“People are more and more finding that busyness doesn’t satisfy our hearts,” she said. “We can distract ourselves, but only to a certain extent. There is this longing for something deeper. Even as the culture becomes more and more crazy, more and more people are realizing that’s not the right way.

How does your church provide opportunities for depth? What traditions does it still embrace?

“So these young people want the real thing — they’re looking for religious communities that have kept the habit, kept the traditions, kept the Gregorian chant.”

Life of solitude and silence

The sisters live and work in nearly complete solitude in buildings and areas that are closed to the public except on rare occasions. After Sister Joanna’s profession ceremony, for example, guests were allowed to enter a few areas that would typically be closed, such as the bakery, where the sisters generate income for the monastery by making communion wafers for parishes across the country.

The nuns keep silence, speaking to one another only during a half-hour period each evening and a brief recreation period two or three times a week. They live simply and frugally, making their own clothes and subsisting on a simple diet.

The point and purpose of the nuns’ existence is prayer. Their lives embrace a Cistercian spirituality focused on the simplicity and poverty modeled by Jesus. They pray throughout the day, both informally, in silent, constant prayer as they work or study, and during seven formal prayer times — the liturgy of the hours — that begin at 3:30 a.m. each day.

Merton said monastic life was “useless,” at least in the world’s eyes. How “useful” is a life devoted to prayer?

The rite of solemn profession, which takes place during Mass, is akin to a wedding, and attendance is by invitation only. On that recent May Saturday, as the Mass began in the monastery’s chapel, a beaming Sister Joanna stood in the choir loft with the other sisters, chanting psalms in Latin.

Afterward, she led the sisters in a procession down from the loft and stood in front of the altar.

The rite of solemn profession begins as Sister Joanna faces Abbot Anselm van der Linde.

With the sisters gathered around her, she faced Abbot Anselm van der Linde. The head of a monastery in Austria, Abbot Anselm flew in at the sisters’ request to preside over the ceremony. Sister Joanna’s family and friends, many of whom hadn’t seen her in nearly a decade, filled the pews.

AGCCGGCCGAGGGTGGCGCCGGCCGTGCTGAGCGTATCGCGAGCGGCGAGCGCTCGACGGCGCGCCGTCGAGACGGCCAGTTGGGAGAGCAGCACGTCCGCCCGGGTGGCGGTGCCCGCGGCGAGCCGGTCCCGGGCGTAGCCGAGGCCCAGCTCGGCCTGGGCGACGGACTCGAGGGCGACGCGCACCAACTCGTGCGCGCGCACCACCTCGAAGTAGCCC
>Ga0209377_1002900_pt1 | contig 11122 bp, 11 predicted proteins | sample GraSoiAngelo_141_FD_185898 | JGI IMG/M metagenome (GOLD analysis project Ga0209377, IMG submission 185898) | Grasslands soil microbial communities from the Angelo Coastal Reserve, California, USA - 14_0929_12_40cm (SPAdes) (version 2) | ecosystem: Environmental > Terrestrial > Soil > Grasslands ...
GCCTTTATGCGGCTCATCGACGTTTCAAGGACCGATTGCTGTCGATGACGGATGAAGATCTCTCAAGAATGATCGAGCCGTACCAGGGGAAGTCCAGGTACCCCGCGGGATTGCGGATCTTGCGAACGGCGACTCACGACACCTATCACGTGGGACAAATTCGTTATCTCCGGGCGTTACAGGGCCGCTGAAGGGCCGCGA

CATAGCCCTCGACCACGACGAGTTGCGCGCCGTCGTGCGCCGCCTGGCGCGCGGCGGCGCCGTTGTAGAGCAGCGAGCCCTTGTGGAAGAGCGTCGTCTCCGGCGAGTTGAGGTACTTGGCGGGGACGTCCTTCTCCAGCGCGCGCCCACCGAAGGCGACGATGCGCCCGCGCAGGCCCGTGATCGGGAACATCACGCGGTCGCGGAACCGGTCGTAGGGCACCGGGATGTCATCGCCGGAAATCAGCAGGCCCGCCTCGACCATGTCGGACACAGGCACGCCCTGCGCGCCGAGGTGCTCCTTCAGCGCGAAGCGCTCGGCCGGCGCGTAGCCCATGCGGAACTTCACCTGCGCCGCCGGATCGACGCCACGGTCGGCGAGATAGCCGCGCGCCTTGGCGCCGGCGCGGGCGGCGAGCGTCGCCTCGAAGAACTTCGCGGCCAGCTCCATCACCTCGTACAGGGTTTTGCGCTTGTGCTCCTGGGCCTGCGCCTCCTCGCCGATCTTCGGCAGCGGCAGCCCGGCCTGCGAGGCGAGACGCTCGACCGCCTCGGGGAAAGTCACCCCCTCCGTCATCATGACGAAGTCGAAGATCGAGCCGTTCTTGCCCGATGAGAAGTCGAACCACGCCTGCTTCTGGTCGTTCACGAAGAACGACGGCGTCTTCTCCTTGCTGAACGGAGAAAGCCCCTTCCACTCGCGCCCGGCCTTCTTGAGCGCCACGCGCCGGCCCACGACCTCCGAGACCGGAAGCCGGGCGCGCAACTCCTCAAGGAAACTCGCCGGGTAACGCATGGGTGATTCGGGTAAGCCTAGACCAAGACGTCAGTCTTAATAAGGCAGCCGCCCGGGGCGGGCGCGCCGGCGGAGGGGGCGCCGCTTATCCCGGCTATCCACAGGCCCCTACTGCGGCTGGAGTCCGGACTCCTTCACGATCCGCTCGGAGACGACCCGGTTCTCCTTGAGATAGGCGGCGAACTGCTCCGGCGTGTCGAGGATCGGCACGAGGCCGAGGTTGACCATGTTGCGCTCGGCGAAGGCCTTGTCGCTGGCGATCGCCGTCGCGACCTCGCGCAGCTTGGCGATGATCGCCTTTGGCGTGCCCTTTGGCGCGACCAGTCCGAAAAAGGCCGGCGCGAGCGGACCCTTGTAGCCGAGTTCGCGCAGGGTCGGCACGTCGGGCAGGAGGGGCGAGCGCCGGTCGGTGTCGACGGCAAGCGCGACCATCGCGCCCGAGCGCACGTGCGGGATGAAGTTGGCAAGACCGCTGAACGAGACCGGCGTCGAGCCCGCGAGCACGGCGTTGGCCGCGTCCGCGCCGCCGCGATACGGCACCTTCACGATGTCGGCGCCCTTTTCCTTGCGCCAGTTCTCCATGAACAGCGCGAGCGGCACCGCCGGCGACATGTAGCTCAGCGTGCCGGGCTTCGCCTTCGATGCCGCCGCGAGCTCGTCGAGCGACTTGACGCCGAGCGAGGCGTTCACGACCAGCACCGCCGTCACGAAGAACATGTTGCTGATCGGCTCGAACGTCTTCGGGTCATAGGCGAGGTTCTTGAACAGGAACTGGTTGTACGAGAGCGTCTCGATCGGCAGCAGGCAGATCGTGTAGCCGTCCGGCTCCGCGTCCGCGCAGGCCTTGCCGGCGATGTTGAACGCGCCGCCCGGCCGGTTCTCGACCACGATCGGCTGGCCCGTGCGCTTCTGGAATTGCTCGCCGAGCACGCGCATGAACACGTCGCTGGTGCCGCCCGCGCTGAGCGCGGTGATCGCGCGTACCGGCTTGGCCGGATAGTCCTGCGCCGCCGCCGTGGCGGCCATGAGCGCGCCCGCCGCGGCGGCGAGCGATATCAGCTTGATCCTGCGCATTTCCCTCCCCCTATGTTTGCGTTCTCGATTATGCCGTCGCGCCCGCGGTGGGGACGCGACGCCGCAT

She still wore the long white, capelike mantle and veil of a “temporarily professed.” But soon she would receive a black veil, a sign of penance worn by the “solemnly professed,” and a “cuculla,” a robe with long, wide sleeves.

In a brief homily, Abbot Anselm explained how the vows are part of a life filled with the gospel, the good news of Jesus. Both are fixed on the truths of mercy and grace, he said.

“It’s about service and dedication and being a part of a community,” he said. “The church, above all, is a community of believers. Christ founded this church not so much to be a splendid or victorious, a mighty institution but to be an institution of believers in him, an institution of sinners.”

Reciting the vows

After the homily, Sister Joanna, with a printed copy of the vows in hand, recited them in front of the superior of the monastery and then took the document to the altar and signed it.

Stepping away from the altar, she knelt in front of the cross and, in Latin, chanted Psalm 119:

“Uphold me, Lord, according to your word, and I shall live: and let me not be confounded in my expectation”

The chant is an expression of hope, Sister Bede explained in an interview: “It says, ‘I’m putting all my trust in the Lord, and he’s going to give me the grace to live out what I just promised’ — because without that, none of us could do this.”

What would it mean for you to give everything over to God?

Moments later, Sister Joanna lay prostrate before the altar to receive the solemn monastic benediction.

The move signified that Sister Joanna was dying to her old self, giving everything over to God, Sister Bede said.

Sister Joanna prostrates herself before the altar while receiving the solemn monastic benediction.

It was the culmination of a long journey — and the beginning of another. Throughout her years of preparation at the monastery, Sister Joanna said later, she came to more fully understand that kind of grace and ultimate reliance upon God, and she prays daily to live cloistered life well.

“I’m going to pray for perseverance to the end, till the cemetery,” she said.

Every day, she said, she asks for God’s help: “Help me persevere, because I can’t do it; only you can.”

Early life in a Catholic family